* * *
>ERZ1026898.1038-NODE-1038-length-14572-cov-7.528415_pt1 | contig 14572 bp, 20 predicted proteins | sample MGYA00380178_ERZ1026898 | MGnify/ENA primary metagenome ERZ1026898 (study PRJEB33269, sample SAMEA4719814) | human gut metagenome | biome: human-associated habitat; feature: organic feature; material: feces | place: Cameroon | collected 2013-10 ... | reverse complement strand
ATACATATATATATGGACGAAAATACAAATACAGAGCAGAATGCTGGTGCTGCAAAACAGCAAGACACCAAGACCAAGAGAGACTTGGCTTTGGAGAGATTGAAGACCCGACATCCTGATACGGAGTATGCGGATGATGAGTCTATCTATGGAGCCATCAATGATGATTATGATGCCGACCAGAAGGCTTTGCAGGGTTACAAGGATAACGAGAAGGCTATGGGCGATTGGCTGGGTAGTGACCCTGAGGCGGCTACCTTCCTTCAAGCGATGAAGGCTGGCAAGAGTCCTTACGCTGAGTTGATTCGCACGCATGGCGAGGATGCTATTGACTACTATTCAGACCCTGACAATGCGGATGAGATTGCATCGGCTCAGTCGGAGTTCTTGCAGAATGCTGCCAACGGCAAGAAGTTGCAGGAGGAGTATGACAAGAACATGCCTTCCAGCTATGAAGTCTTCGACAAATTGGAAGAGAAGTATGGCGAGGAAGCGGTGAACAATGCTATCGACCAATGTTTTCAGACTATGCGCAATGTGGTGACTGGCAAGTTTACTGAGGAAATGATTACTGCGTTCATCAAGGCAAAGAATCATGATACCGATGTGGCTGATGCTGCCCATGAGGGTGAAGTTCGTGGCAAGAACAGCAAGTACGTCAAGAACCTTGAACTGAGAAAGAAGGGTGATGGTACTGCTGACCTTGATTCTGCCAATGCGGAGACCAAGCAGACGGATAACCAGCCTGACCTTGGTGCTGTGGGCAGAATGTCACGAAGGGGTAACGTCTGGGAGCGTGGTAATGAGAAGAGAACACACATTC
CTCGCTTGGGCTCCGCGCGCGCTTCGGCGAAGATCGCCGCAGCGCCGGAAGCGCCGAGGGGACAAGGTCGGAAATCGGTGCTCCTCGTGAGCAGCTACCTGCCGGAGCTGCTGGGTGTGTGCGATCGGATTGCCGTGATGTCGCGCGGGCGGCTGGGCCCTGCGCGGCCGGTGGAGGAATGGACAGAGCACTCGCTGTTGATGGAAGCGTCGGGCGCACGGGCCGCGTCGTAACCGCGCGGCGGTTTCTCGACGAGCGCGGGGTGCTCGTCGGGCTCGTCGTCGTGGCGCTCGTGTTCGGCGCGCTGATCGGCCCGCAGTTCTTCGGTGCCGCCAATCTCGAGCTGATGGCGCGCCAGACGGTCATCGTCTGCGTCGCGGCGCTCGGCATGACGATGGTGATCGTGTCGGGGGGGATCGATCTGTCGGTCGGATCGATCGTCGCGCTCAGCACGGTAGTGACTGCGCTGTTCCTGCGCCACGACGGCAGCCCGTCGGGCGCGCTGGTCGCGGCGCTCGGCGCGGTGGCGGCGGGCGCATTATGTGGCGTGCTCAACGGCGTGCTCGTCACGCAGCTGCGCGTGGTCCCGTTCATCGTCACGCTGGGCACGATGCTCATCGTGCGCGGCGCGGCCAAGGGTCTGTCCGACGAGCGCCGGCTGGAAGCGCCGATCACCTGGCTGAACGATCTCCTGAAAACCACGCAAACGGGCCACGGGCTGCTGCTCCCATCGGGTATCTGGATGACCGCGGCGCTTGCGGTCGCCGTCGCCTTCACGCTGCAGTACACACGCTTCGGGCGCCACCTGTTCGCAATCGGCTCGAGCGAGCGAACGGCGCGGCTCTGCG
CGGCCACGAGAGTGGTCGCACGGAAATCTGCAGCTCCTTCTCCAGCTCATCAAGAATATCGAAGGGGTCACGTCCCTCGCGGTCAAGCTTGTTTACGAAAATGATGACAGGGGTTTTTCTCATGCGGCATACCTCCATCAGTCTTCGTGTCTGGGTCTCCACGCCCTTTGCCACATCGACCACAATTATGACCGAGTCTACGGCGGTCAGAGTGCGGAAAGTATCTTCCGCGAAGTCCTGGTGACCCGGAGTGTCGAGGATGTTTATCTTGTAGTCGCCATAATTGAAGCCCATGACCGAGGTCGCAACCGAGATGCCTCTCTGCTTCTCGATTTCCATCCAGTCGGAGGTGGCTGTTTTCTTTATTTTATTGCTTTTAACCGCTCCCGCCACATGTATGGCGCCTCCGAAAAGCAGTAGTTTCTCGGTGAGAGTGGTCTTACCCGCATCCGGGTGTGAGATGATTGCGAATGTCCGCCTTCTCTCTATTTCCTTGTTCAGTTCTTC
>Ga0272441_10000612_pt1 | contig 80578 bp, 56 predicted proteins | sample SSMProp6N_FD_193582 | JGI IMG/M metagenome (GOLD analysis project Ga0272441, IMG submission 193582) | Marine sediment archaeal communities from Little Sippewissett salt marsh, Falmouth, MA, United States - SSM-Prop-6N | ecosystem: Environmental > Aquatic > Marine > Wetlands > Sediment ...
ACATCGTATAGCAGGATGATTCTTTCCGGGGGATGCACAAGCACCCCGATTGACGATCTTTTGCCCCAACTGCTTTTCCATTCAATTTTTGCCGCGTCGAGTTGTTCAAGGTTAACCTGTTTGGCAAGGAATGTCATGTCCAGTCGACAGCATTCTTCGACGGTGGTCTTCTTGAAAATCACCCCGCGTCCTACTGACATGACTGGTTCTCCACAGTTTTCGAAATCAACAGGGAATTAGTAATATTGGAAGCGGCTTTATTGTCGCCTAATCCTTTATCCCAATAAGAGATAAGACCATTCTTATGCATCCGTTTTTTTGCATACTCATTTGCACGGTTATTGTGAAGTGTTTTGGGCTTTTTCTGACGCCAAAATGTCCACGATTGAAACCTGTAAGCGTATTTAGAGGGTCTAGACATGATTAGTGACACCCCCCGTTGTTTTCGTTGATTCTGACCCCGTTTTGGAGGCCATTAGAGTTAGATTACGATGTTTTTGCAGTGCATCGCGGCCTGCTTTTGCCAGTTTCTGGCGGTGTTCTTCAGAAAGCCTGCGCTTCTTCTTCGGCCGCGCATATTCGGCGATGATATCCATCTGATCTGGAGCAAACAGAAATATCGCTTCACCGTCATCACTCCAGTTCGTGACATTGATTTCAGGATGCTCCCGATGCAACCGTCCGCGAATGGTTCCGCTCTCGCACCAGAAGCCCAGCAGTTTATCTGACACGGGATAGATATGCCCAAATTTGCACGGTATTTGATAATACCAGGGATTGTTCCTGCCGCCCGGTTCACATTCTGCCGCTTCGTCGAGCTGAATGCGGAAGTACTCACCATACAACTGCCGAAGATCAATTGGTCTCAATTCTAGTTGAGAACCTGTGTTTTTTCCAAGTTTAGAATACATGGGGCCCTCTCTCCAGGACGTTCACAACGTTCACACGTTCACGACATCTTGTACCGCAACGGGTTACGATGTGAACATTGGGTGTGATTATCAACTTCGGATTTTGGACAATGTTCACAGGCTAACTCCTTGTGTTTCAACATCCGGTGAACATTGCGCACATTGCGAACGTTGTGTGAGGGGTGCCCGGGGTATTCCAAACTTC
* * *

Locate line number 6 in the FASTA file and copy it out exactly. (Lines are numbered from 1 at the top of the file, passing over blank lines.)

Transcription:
ACATCGTATAGCAGGATGATTCTTTCCGGGGGATGCACAAGCACCCCGATTGACGATCTTTTGCCCCAACTGCTTTTCCATTCAATTTTTGCCGCGTCGAGTTGTTCAAGGTTAACCTGTTTGGCAAGGAATGTCATGTCCAGTCGACAGCATTCTTCGACGGTGGTCTTCTTGAAAATCACCCCGCGTCCTACTGACATGACTGGTTCTCCACAGTTTTCGAAATCAACAGGGAATTAGTAATATTGGAAGCGGCTTTATTGTCGCCTAATCCTTTATCCCAATAAGAGATAAGACCATTCTTATGCATCCGTTTTTTTGCATACTCATTTGCACGGTTATTGTGAAGTGTTTTGGGCTTTTTCTGACGCCAAAATGTCCACGATTGAAACCTGTAAGCGTATTTAGAGGGTCTAGACATGATTAGTGACACCCCCCGTTGTTTTCGTTGATTCTGACCCCGTTTTGGAGGCCATTAGAGTTAGATTACGATGTTTTTGCAGTGCATCGCGGCCTGCTTTTGCCAGTTTCTGGCGGTGTTCTTCAGAAAGCCTGCGCTTCTTCTTCGGCCGCGCATATTCGGCGATGATATCCATCTGATCTGGAGCAAACAGAAATATCGCTTCACCGTCATCACTCCAGTTCGTGACATTGATTTCAGGATGCTCCCGATGCAACCGTCCGCGAATGGTTCCGCTCTCGCACCAGAAGCCCAGCAGTTTATCTGACACGGGATAGATATGCCCAAATTTGCACGGTATTTGATAATACCAGGGATTGTTCCTGCCGCCCGGTTCACATTCTGCCGCTTCGTCGAGCTGAATGCGGAAGTACTCACCATACAACTGCCGAAGATCAATTGGTCTCAATTCTAGTTGAGAACCTGTGTTTTTTCCAAGTTTAGAATACATGGGGCCCTCTCTCCAGGACGTTCACAACGTTCACACGTTCACGACATCTTGTACCGCAACGGGTTACGATGTGAACATTGGGTGTGATTATCAACTTCGGATTTTGGACAATGTTCACAGGCTAACTCCTTGTGTTTCAACATCCGGTGAACATTGCGCACATTGCGAACGTTGTGTGAGGGGTGCCCGGGGTATTCCAAACTTC